For those who come from a running and cycling background, the common thinking is that the higher the cadence the better. If you are able to move your feet or pedals faster than you speed up. Thus, when you throw yourself into the pool the same principle should also apply right? WRONG!
One of the biggest misconceptions that beginner (and even masters) triathletes make in the water is that speed=greater number of strokes.
Instead the exact opposite applies. When you slow down your stroke, but increase the distance and the power of each stroke then you speed up. If you try to sprint a hundred by taking as many strokes as possible you will not only look like Scooby Doo escaping from a ghost, you will not hit your splits guaranteed. The best, most efficient way to hit those fast speed sets is to:
a) lengthen your stroke
b) increase the power of each stroke
Pretty simple on paper, but hard to implement in practice. For this reason, swimmers include DPS (distance per stroke) drills to improve both principles.
DPS is where you exaggerate your stroke to consciously lengthen it. If you do it often enough and correctly, then your regular stroke will also lengthen. DPS though is harder to do than it sounds. Firstly, many triathletes misconstrue these sets and think they should be easy. While you do not want to sacrifice efficiency and form for calorie burn and feeling winded, these sets if done properly will elevate your heart rate naturally since you are putting so much effort into each (efficient) stroke.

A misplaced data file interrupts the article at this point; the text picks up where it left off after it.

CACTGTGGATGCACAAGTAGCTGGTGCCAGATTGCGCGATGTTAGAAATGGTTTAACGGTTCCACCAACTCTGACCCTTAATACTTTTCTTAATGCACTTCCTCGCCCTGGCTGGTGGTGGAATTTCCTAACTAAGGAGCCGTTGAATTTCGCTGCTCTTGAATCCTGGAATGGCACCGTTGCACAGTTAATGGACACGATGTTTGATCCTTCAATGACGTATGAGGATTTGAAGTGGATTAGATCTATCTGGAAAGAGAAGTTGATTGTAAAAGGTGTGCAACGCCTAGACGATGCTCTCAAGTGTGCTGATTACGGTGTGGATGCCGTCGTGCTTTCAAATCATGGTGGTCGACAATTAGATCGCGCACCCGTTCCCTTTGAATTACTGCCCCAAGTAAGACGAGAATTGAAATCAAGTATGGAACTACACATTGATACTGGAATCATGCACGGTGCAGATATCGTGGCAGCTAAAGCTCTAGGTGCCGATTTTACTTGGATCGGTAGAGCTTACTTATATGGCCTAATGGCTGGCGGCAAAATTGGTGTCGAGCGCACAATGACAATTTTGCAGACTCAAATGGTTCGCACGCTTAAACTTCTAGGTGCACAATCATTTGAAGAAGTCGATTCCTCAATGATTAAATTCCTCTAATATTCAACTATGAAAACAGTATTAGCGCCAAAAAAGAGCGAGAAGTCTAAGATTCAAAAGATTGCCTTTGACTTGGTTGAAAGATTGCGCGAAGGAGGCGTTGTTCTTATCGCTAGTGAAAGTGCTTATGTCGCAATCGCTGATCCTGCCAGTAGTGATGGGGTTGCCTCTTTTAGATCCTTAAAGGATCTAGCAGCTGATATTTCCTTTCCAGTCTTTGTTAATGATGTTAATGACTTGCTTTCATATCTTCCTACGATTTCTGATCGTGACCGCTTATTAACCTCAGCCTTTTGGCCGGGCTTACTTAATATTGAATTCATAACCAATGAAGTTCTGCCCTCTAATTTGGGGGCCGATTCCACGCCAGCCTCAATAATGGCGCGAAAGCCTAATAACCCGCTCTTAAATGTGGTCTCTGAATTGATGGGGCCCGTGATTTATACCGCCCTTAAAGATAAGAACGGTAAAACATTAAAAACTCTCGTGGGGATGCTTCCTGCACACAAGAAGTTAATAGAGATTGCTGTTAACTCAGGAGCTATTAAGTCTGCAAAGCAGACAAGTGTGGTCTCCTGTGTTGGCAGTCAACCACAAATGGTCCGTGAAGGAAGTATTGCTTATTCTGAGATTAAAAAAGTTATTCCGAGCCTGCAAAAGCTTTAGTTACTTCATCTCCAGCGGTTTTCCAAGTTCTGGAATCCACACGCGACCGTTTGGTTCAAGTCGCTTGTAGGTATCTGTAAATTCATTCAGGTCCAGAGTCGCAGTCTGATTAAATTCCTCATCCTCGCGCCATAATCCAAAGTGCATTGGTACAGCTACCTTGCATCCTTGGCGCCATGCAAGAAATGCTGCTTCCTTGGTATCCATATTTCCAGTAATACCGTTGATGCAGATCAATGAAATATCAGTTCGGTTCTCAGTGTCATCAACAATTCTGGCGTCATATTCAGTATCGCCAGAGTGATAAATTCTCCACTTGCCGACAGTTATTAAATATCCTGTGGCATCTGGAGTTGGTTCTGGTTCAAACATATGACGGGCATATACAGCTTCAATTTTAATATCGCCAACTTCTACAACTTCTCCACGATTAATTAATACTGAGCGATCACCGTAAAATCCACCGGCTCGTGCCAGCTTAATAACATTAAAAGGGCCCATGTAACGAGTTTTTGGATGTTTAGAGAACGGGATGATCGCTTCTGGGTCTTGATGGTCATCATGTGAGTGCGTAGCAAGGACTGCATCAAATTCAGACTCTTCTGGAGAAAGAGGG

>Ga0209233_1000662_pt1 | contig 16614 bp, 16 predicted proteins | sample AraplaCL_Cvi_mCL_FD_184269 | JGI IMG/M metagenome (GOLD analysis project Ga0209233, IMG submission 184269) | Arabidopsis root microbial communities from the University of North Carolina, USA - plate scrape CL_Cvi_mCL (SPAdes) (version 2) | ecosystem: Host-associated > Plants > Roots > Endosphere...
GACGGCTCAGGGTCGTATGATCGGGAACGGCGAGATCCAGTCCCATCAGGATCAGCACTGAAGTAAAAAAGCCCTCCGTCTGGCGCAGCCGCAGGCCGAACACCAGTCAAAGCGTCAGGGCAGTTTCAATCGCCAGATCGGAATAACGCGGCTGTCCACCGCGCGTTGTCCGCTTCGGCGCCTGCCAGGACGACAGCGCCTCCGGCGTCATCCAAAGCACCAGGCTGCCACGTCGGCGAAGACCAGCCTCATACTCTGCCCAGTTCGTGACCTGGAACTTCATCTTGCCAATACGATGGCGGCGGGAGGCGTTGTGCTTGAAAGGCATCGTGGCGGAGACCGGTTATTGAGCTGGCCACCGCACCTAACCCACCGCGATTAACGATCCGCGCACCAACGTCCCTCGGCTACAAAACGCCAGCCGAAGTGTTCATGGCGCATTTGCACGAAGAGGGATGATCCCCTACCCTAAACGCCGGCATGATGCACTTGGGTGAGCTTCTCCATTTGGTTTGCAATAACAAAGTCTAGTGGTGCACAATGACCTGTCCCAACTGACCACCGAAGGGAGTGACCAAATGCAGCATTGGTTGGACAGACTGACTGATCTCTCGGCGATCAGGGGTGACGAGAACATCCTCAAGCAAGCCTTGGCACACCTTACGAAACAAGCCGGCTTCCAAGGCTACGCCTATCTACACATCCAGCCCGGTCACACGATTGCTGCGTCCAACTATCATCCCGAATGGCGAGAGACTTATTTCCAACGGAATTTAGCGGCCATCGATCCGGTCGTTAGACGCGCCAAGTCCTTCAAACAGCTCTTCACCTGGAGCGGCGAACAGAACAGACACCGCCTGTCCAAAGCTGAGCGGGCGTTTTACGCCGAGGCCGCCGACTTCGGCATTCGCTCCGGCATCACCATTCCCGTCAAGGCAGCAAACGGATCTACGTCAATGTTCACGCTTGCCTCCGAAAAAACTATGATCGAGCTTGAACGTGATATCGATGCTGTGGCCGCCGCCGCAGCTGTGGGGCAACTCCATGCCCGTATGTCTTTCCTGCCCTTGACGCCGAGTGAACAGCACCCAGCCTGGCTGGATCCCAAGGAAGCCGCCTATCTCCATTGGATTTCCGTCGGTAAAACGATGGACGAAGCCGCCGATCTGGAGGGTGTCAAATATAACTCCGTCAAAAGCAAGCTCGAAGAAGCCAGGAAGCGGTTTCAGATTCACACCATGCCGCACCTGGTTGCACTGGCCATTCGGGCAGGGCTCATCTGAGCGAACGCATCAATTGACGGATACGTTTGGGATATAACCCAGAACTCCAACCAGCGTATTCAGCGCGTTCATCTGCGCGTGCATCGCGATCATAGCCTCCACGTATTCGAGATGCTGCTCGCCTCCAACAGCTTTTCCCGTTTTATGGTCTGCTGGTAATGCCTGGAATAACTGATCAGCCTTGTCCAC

Another common mistake is that they turn these into a kicking drill to decrease the number of strokes they take; they take a stroke, kick a bunch and then take another stroke. Although, I am not a fan of the pull buoy, it may be helpful to use one in these sets so that you can take away the temptation to kick a lot. Moreover, a pull buoy will allow you to focus on your front quadrant.
Next time your coach assigns you a DPS drill (or you do one on your own), focus on each stroke and do it right! While you may feel like you are slowing down, chances are you are actually speeding up.